I hear you! You received an invitation to the corporate New Year’s Eve dinner party at a swanky hotel. You know the upper-level execs will be there and you’ll have an opportunity to impress. But you are a one-knife-one-fork-one-glass kinda person. You told yourself you would take an etiquette refresher but who has time?! Now your manners will be on display. Gulp!
Let me help:
When you sit, observe. The napkin goes in your lap; at least you know that much, you say. Most banquet servers understand the many rules of formal dining can be intimidating and help to alleviate diner stress by placing your napkin directly in front of you. Bless their hearts!
Use the utensils furthest from your plate for the first course, and for each proceeding course pick up silverware going in closer to your plate.
The dish being served will let you now which utensil to use. But what utensils belong to you?
Here’s a Tip:
The word FORK is four letters – the word LEFT also has four letters.
The words KNIFE and SPOON have five letters – the word RIGHT also has five letters.
Your forks are always on your LEFT; your knives and spoons are on the RIGHT. The only exception is the oyster fork – it will rest in the bowl of the soup spoon…on the right!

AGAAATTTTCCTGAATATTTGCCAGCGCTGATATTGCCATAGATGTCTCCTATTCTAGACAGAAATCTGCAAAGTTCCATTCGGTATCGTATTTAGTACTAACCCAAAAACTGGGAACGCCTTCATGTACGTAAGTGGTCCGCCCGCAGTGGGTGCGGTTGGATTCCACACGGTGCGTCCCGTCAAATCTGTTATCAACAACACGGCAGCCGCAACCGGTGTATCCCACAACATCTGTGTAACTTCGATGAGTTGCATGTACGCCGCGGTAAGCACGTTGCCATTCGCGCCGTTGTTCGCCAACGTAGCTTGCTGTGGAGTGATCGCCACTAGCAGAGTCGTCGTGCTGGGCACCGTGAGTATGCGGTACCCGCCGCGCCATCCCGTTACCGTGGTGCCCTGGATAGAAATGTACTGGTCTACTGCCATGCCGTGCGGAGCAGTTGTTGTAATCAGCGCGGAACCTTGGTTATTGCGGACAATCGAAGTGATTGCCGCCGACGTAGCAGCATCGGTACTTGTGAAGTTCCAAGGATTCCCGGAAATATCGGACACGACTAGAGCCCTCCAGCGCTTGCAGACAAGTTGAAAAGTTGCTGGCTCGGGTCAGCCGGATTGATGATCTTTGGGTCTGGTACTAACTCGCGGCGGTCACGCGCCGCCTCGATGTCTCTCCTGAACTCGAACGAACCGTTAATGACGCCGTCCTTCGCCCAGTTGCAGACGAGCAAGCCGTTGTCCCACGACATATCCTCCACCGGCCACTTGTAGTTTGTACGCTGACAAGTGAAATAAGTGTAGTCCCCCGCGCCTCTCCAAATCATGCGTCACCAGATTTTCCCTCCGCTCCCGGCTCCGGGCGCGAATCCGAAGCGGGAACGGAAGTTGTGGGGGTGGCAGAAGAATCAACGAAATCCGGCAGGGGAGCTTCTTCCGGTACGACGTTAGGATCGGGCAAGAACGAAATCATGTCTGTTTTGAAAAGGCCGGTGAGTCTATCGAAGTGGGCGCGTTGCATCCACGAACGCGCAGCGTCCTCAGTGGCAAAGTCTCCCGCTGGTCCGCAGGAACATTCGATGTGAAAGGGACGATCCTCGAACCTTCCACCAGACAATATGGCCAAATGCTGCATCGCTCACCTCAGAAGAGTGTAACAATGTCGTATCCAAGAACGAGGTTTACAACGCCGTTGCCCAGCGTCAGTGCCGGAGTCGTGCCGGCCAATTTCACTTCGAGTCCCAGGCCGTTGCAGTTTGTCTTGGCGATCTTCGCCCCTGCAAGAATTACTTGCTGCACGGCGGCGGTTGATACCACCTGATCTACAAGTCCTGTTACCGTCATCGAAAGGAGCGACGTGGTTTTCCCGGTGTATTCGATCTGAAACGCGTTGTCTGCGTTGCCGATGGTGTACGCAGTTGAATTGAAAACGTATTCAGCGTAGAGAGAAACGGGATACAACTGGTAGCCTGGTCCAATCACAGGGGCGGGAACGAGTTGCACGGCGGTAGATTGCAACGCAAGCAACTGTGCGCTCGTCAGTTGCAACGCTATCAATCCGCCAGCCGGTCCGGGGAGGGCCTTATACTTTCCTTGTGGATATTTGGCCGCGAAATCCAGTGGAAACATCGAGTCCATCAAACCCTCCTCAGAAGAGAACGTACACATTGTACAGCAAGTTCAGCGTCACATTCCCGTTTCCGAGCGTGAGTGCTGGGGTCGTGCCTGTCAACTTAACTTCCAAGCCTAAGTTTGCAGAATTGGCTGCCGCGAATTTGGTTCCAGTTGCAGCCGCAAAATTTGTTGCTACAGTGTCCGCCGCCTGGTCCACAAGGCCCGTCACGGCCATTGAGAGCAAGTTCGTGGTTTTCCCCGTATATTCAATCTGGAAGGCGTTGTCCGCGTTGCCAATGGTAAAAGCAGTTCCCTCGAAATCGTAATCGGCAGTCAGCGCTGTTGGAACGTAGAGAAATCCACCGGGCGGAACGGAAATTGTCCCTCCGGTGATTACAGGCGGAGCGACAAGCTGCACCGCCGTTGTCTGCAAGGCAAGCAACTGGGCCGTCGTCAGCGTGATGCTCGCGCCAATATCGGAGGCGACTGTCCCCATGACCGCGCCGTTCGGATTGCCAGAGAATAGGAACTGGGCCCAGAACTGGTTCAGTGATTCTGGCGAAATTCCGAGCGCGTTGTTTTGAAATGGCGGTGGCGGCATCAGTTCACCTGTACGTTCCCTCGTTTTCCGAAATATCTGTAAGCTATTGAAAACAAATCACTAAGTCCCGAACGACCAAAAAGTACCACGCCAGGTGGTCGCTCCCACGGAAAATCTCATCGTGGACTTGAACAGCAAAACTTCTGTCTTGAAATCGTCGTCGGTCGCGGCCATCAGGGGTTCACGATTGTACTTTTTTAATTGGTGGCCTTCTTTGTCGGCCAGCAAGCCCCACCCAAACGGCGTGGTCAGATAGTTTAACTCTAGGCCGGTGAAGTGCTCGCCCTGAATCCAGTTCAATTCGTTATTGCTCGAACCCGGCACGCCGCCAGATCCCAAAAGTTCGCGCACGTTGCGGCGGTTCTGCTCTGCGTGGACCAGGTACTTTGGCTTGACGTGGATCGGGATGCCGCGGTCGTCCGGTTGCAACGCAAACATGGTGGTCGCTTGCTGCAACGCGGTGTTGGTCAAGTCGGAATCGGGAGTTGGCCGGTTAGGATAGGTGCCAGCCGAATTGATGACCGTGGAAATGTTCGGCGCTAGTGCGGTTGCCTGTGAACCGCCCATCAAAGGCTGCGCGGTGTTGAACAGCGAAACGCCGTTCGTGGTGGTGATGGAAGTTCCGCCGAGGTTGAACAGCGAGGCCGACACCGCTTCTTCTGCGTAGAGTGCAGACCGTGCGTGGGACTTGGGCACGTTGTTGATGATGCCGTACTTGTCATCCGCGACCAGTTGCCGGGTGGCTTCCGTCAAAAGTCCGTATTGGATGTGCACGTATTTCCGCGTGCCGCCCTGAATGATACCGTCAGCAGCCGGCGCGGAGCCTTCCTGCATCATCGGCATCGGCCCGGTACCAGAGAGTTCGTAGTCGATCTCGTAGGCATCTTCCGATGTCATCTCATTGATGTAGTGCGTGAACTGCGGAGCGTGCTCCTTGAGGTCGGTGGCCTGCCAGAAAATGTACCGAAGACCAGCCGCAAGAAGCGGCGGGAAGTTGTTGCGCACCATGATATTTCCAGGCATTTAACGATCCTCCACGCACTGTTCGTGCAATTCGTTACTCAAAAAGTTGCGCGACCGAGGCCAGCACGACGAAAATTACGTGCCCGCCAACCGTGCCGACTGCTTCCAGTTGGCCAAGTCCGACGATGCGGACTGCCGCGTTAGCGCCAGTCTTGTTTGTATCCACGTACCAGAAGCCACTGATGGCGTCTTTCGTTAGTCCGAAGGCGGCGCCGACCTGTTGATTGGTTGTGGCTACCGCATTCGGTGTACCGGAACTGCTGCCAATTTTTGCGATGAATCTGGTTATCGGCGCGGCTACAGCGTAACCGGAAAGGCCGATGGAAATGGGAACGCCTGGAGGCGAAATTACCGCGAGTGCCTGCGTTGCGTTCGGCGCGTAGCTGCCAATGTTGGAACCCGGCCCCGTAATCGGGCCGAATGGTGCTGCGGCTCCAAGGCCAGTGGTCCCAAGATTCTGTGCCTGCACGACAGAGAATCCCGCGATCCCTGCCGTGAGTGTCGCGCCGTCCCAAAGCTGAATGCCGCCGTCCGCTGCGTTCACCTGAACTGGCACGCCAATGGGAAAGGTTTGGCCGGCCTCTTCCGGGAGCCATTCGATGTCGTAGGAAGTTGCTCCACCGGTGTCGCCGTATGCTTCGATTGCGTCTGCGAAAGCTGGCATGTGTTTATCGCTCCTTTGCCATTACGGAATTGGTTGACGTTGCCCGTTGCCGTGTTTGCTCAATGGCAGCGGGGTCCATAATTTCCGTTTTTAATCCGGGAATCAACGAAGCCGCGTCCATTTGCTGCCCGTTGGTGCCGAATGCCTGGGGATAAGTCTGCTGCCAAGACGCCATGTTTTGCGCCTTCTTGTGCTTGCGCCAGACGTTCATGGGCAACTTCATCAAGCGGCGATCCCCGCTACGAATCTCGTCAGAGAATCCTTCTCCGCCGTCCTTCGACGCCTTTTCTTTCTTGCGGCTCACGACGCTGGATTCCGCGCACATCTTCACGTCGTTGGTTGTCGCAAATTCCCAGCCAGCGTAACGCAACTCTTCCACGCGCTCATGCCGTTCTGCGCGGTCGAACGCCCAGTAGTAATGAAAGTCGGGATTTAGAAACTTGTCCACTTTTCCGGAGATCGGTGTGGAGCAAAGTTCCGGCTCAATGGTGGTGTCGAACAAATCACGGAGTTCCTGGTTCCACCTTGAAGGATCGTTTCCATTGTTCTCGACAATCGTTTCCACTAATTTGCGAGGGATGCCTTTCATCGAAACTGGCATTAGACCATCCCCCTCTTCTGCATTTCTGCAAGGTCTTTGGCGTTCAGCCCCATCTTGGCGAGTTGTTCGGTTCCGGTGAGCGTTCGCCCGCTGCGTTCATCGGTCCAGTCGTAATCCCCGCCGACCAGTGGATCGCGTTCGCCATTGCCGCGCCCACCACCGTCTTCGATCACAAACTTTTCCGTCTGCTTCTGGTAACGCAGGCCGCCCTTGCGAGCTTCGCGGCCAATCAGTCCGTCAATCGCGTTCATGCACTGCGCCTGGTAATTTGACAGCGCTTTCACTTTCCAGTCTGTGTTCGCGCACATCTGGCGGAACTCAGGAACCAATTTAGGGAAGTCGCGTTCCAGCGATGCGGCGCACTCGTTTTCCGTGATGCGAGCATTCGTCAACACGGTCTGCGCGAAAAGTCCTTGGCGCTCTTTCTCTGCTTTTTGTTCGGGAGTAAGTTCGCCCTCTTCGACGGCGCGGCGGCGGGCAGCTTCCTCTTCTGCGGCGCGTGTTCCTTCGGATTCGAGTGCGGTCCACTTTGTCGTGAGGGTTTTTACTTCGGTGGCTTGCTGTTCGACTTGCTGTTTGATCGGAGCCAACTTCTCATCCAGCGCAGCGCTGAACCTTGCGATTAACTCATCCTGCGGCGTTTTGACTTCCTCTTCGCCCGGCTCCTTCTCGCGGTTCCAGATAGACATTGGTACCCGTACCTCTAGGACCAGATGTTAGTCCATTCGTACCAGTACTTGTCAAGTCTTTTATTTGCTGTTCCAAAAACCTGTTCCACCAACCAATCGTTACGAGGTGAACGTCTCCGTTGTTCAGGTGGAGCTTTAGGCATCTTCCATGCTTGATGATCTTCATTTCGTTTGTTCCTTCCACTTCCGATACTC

Dessert flatware is placed on the table horizontally at the top of your plate.
There’s so much more to the art of fine dining like proper use of the napkin, holding utensils correctly or cutting the meat dish so as not to look like a Neanderthal. I have found the most effective way to share dining skills is while you are dining. Why? Because I can also answer questions and address issues as they arise throughout the meal, like passing items, the new table manners, bread etiquette, and when and how to leave the table. Bet you didn’t know there is an “etiquette” to bread! Yep sure is! I’ll show you!
Hopefully you can see my quick video that includes another tip – which bread plate and glasses belong to you.